Art, Culture, History, and more in El Paso.
Sep 13, 2019 at 8:00 AM
In addition to its culture and heritage, nature also serves as a big draw for El Paso. The Chihuahuan Desert presents a stunning backdrop for exploring the outdoors.
Climbing, hiking, camping, wildlife viewing and other forms of outside fun are popular year-round in Franklin Mountains State Park, a huge park located within the city of El Paso. North Franklin Mountain, a towering 7,192 feet above sea level ranks as the park’s main attraction. It’s a great destination for athletic types as well as an iconic beacon for all of El Paso, one that can be seen from more than fifty miles away.
If you like scenic drives there’s a good one for you in El Paso. It’s on Scenic Drive–but of course! Take this roadway to enjoy wide, sweeping views of El Paso and Juárez (in Mexico). Be sure to stop at the overlook and step out to capture some great shots, or while away some time on the benches or even explore a little on the footpaths. The U.S. and Mexico are stars in this show.
Want to know more about the U.S./Mexico border? It is a hot topic of conversation these days. Many stories are told–mostly from a historical point of view–at the National Border Patrol Museum. Exhibits showcase aircraft, vehicles, weaponry, uniforms and more used over the years in guarding this much-talked-about border.
So much about El Paso is about tolerance. This is perhaps partly why this Texas city plays home to the El Paso Holocaust Museum and Study Center. Here, the story of this WWII genocide is played out in a bilingual (English and Spanish) narrative through photos, artifacts and other historical pieces of evidence from a very dark period for humanity. Founded in 1944 by a Nazi Holocaust survivor, it’s also a research center.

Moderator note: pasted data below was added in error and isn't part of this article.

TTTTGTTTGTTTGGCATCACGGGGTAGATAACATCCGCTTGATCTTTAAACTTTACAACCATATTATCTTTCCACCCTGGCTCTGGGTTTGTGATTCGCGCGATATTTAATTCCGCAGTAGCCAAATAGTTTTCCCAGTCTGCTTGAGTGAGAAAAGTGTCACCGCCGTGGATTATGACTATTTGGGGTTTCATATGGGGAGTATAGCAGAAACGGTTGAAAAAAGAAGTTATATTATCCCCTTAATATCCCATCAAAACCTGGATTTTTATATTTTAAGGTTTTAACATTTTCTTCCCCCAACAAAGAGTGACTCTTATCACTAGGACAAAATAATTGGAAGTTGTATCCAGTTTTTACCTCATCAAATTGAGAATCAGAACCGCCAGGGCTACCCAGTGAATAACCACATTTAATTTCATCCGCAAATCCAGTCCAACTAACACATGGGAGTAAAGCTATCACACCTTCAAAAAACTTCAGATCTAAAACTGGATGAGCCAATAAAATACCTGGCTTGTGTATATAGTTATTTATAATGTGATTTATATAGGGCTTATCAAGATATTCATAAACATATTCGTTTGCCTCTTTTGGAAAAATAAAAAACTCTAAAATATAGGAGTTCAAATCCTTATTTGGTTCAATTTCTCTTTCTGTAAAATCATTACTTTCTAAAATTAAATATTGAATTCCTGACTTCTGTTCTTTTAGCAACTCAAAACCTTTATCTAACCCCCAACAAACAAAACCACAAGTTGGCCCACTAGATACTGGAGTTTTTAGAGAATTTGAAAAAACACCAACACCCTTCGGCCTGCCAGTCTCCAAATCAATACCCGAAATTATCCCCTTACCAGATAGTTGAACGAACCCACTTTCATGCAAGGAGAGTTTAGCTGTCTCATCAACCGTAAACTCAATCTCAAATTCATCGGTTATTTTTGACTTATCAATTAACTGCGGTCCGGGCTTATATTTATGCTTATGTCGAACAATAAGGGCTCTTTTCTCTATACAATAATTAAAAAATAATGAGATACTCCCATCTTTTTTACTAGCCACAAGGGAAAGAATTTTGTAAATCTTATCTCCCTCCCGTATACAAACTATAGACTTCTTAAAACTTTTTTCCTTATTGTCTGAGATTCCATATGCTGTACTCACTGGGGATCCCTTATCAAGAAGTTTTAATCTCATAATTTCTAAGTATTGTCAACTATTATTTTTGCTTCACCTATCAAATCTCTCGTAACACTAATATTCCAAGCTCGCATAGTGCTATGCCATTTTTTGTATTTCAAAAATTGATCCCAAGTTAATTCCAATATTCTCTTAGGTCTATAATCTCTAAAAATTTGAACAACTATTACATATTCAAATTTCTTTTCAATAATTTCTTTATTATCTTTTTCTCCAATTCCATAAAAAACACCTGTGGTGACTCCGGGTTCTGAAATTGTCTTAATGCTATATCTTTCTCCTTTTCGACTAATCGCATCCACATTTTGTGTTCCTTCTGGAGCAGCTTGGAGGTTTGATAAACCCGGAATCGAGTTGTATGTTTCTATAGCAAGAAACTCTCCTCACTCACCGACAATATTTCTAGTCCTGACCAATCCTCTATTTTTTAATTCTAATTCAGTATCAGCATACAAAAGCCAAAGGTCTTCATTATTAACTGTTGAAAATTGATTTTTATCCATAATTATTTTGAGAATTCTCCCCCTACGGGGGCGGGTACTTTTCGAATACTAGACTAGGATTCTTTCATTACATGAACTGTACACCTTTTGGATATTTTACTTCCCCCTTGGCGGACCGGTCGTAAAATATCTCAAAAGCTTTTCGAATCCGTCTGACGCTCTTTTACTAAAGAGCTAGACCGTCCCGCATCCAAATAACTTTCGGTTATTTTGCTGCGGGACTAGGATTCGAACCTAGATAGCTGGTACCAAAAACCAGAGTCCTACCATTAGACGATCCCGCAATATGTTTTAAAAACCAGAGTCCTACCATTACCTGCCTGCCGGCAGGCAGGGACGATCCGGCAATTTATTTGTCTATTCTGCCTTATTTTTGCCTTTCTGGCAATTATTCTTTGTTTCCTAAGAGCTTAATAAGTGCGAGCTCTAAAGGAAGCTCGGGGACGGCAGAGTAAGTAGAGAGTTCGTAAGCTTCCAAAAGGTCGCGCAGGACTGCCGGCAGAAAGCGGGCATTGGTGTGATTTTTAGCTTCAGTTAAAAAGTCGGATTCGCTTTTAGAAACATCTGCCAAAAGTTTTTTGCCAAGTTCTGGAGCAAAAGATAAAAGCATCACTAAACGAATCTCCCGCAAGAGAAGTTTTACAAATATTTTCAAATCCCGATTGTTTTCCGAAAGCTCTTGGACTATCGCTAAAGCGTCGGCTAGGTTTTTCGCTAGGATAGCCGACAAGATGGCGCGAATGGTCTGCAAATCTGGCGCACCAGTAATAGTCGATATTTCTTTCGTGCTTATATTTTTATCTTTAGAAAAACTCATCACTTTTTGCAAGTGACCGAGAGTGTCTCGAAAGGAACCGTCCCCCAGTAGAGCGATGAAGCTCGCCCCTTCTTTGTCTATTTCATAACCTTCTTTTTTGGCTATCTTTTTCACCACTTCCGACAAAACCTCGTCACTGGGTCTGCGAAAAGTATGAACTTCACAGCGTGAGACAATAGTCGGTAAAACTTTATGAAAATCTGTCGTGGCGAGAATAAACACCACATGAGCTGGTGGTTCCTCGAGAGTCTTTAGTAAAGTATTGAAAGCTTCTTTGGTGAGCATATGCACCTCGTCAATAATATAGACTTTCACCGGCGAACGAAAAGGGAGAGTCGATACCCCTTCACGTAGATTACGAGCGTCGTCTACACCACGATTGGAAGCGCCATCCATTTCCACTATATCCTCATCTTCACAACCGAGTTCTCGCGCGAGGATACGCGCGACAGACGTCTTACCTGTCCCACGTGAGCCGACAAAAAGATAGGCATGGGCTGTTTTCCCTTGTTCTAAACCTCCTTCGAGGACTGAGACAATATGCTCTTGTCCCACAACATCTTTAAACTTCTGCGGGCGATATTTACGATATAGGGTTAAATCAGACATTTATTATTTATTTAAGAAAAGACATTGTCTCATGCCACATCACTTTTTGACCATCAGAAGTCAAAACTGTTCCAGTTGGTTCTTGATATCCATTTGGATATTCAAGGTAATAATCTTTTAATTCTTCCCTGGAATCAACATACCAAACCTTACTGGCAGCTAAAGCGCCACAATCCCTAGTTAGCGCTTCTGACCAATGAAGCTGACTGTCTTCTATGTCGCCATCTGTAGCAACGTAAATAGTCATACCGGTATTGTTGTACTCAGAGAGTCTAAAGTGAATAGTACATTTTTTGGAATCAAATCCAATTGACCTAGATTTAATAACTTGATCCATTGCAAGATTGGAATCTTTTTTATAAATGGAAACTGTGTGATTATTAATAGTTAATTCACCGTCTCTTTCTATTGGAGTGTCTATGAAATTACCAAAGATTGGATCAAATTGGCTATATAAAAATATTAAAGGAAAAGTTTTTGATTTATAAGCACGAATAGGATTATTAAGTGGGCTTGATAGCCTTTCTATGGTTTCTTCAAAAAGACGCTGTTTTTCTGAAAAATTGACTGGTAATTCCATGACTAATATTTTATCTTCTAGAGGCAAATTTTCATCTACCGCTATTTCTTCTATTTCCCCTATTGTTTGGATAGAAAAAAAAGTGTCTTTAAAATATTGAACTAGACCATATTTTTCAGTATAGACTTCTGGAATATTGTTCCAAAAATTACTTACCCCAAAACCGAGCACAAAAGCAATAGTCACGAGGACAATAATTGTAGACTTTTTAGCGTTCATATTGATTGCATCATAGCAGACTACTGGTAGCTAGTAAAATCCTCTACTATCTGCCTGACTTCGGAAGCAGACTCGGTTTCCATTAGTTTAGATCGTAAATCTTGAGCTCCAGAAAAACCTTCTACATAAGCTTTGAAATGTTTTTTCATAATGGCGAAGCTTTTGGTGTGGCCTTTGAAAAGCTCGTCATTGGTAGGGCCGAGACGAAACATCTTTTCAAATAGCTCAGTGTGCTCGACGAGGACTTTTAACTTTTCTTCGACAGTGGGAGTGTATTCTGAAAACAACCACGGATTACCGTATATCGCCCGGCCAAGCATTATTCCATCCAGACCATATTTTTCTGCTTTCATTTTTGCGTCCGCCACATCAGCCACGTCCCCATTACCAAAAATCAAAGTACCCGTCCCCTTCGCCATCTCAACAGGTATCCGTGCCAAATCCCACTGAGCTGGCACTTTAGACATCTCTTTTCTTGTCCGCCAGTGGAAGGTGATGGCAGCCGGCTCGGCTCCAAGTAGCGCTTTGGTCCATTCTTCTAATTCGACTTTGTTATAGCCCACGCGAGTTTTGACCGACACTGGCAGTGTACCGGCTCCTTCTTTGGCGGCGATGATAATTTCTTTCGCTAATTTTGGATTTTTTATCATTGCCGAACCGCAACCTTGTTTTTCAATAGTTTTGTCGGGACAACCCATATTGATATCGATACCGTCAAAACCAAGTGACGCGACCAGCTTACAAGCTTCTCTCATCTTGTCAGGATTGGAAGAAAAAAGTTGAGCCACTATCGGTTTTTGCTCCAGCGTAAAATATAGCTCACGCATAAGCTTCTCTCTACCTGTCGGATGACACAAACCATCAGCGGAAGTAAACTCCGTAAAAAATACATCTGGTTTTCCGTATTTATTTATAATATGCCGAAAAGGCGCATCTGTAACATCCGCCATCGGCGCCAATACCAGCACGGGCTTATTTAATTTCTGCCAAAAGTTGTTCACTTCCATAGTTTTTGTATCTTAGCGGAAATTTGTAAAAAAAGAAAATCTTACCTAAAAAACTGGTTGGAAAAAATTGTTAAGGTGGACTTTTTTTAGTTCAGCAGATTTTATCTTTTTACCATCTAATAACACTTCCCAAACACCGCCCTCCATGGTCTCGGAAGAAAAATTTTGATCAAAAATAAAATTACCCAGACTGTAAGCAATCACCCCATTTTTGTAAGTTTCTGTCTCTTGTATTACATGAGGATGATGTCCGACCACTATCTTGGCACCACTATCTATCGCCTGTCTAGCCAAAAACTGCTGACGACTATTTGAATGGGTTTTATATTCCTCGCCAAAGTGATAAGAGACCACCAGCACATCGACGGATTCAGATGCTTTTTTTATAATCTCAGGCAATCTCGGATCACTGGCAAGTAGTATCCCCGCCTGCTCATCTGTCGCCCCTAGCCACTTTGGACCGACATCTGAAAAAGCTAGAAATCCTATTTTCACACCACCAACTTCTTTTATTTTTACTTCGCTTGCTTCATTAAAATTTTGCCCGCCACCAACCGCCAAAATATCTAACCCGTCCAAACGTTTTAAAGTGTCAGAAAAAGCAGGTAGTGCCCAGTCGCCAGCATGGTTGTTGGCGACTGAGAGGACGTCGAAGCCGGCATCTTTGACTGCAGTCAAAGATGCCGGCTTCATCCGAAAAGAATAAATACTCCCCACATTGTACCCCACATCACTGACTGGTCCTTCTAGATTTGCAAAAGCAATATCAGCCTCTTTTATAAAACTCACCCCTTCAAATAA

More colorful vistas may be found at Keystone Heritage Park and the El Paso Desert Botanical Garden. It’s a 52-acre park that encompasses botanical gardens, wetlands and the remains of an ancient village. You can delight in more pretty blooms at the El Paso Municipal Rose Garden.
El Paso’s landscapes seem perfectly suited for the more than 220 species of animals contained within the El Paso Zoo. This thirty-five-acre facility is divided into three main sections:Animals of Africa, Animals of Asia and Animals of the Americas. And soon there’s going to be a special Chihuahuan Desert area. Best of all:It’s a great place to go to cool off when the Texas heat feels like its too much. Bring your bathing suit and water shoes and save time for their Splash Pad–it’s a blast.
Don’t miss San Jacinto Plaza, an historic park in the heart of downtown El Paso. It’s a tranquil plaza filled with green spaces, shade trees, park benches and a snack bar. It’s also good for play for young and old, since there is outdoor chess and checkers, ping pong, a splash pool and a huacha court. (Huacha is a game similar to playing horseshoes.) In many ways, it’s the heart and soul of El Paso.
There are many options near this beloved plaza for fine dining, including the more-than-a-century-old Cafe Central, one of the top restaurants in El Paso. (When an establishment has been around that long, you know it’s good.)Anson Eleven and Park Tavern also offer tasty and memorable dining experiences.
Looking to do a little bar-hopping? Hope and Anchor is a great place to start. Their large back patio festooned with lights and cheery lanterns seems especially well suited for sipping colorful cocktails on a hot summer’s evening. Then later go to Tricky Falls to catch some local bands and touring acts. El Paso boasts a vibrant nightlife, so be sure to check local listings to see what’s happening in and around town.
If you don’t stay out too late, get up early and head out of town along the historic Don Juan de Oñate Trail to check out some wineries. Vintners have found that El Paso’s blazing sun renders the grapes just right for delicious zinfandels. Taste some at Zin Valle Vineyards and La Viña Winery. They’re both worth the excursion.